Visionary Picha named Citizen of the YearValuable "behind-the-scenes" resource for city officials.
By: Riham Feshir, Woodbury Bulletin
On his first day as the city’s new Community Development Director in 1977, Dwight Picha met with developers to discuss 3,000 new housing units for Colby Lake, Ever Green and Woodlane Hills.
That evening, he also met with about 600 people about a proposed regional shopping center by the Dayton Hudson Corporation.
“When I got home that night, I just thought, ‘What did I get myself into,’” Picha said with a smile.
Obviously that busy first day did not change his mind about the job. Picha has been the city’s Community Development Director for 35 years, starting the job right out of college at just 22 years old.
Picha was named the Woodbury Chamber of Commerce 2012 Citizen of the Year and will be honored at the chamber’s annual awards gala this Friday.
His colleagues say he helped build Woodbury from a rural town of 8,000 to the thriving community it is today.
Picha set architectural, design and landscaping standards that have made him a valuable asset to various city officials over the years, City Administrator Clint Gridley said.
“The commercial architectural standards, well-planned residential neighborhoods and substantial economic development activity are among the hallmarks of Dwight’s tenure,” Gridley wrote in his nomination letter. “Not one to put a spotlight on himself, Dwight has been an important behind-the-scenes resource for the five mayors, three city administrators and numerous council members and planning commission members of the city.”
Picha, who grew up in Eden Prairie and moved to Woodbury on his first day of work, interviewed with first mayor Orville Bielenberg knowing the city was just about to start growing.
He had a vision for the community that stood out to the City Council and it didn’t matter that he was about 20 years younger than all the other candidates.
“I really didn’t think I had a chance because I was so young,” Picha said.
The city had plans to build major sewer lines, have highway access from Interstate 494 and bring additional overall upgrades to the city.
And with a growing 3M right across the border in Maplewood, there was a big demand for housing, he recalled.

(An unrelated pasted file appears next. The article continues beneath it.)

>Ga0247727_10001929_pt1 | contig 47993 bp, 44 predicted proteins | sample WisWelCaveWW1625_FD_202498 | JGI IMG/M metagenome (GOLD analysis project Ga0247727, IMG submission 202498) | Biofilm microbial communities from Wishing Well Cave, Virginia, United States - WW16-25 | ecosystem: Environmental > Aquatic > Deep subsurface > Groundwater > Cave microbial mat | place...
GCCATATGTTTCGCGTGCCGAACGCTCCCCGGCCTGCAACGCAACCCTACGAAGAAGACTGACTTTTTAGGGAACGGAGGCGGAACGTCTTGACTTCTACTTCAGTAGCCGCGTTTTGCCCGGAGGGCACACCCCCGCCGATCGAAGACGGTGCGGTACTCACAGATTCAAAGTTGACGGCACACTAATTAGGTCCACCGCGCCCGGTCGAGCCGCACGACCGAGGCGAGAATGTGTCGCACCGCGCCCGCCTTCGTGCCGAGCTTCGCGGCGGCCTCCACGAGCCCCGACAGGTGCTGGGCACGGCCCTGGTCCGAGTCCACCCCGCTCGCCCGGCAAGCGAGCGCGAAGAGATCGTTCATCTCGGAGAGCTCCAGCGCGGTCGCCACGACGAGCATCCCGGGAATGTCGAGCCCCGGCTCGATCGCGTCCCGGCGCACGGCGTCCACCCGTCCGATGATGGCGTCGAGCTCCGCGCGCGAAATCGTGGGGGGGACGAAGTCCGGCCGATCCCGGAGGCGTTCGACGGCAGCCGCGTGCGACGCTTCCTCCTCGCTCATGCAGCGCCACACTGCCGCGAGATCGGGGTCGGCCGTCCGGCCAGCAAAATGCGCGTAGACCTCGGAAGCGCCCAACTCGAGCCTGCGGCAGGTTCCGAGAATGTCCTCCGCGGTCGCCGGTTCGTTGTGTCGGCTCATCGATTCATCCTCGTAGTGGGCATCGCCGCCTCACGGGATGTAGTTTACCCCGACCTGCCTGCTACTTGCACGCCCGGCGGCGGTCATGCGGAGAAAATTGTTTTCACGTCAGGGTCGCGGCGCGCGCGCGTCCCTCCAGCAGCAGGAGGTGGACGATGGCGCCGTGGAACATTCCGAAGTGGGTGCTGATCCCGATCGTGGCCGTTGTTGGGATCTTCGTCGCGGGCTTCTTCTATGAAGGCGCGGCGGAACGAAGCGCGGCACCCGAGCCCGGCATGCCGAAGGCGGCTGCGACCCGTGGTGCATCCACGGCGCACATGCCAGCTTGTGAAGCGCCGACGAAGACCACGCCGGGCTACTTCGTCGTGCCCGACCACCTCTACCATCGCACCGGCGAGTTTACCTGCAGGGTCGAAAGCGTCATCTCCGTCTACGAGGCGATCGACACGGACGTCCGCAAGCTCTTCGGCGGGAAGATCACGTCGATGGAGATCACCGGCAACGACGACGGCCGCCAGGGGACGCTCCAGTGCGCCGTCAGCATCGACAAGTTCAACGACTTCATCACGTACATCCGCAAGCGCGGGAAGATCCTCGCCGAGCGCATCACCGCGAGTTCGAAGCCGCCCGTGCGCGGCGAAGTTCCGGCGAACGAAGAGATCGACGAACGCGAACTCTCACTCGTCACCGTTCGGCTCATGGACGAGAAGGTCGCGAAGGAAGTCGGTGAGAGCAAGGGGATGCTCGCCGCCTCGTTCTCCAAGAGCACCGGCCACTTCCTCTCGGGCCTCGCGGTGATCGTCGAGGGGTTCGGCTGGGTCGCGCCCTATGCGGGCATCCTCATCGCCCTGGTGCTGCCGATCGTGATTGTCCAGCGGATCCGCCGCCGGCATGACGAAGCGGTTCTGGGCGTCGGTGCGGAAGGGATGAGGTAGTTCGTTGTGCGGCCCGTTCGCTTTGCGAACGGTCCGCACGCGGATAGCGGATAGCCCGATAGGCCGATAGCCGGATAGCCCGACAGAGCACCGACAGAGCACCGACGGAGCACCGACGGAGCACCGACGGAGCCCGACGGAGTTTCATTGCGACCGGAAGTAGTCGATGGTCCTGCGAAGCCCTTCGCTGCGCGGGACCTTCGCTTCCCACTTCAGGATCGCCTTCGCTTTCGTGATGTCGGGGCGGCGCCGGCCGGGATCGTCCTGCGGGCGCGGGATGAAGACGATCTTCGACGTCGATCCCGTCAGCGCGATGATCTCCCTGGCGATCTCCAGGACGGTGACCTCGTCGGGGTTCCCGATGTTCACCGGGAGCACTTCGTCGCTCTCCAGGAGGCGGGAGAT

“They were looking for someone who could really help them with a plan for the community,” Picha said of the council.
Picha was an integral part of the city’s 20-year Comprehensive Plan developed in 1980, which set the stage for what Woodbury has become today.
“It’s been a lot of fun – very satisfying to implement that vision,” he said.
The Comprehensive Plan was a “complex process” where one needs extensive knowledge of the marketplace and infrastructure of the city, he added. It’s about knowing what projects to bring and when to bring them.
He’s proud to have included a system for parkland and lakes, shopping centers and general economic development.
He worked hard to create a business community in Woodbury with Woodwinds Health Campus anchoring a medical corridor, the northeast business park and residential phases of development.
He helped design the Eagle Valley Golf Course as well as the Bielenberg Sports Center from the ground up. It was also important for Woodbury to start bringing in retail centers 20 years ago so residents have a place to grocery shop and bank.
Picha also encouraged building a relationship between the city and District 833 to bring in East Ridge High School to a growing part of town, as well as building more elementary schools to serve young families.
Humbled by the award of Citizen of the Year, Picha said he was “shocked” to learn he won.
But his colleague, planning and economic development manager Janelle Schmitz, had been planning to nominate him for years.
She was just waiting until he hit his 35th anniversary this year to recognize what he’s done for Woodbury.
His career is not just about what he’s done in one year, she said, it’s an accumulation of plans, ideas and city standards that has shaped Woodbury.
“His commitment to that long-term vision and that aesthetic value that created this community has this certain quality,” Schmitz, who’s worked with Picha for 17 years, said. “It’s well deserved, and it’s certainly somebody who devotes a lot of time and energy not only to creating the community but maintaining it as well.”
Not just city work
It’s not all about his official role, though. Picha also enjoys volunteering for various organizations and churches to bring in more ideas and partnerships to the table.
He served as board member for SPEDCO for 20 years. It’s a nonprofit company whose mission is to help small businesses obtain financing for job creation, fund business expansion and promote economic development throughout the state.
Picha has also been part of the Lions Club for 25 years, where he served as president for one year, and he was a Chamber of Commerce board member, where he co-founded and ran the annual scholarship golf tournament.
Picha has been a volunteer for many church committees, especially new ones who needed the right sites and plans to meet city zoning requirements.
After 35 years and many accomplishments, Picha doesn’t have plans to retire any time soon.
“It’s just a nice place to work,” he said. “We’ve always had great stability and the vision has never changed.”
Gridley credits Picha’s effort for making Woodbury one of “America’s hottest towns” taking the No. 11 spot on Money Magazines “Best Places to Live” list.
“With ‘exemplary service to the community’ as the standard for the Citizen of the Year Award, I cannot think of a more appropriate person to select for this recognition than Dwight Picha,” he said.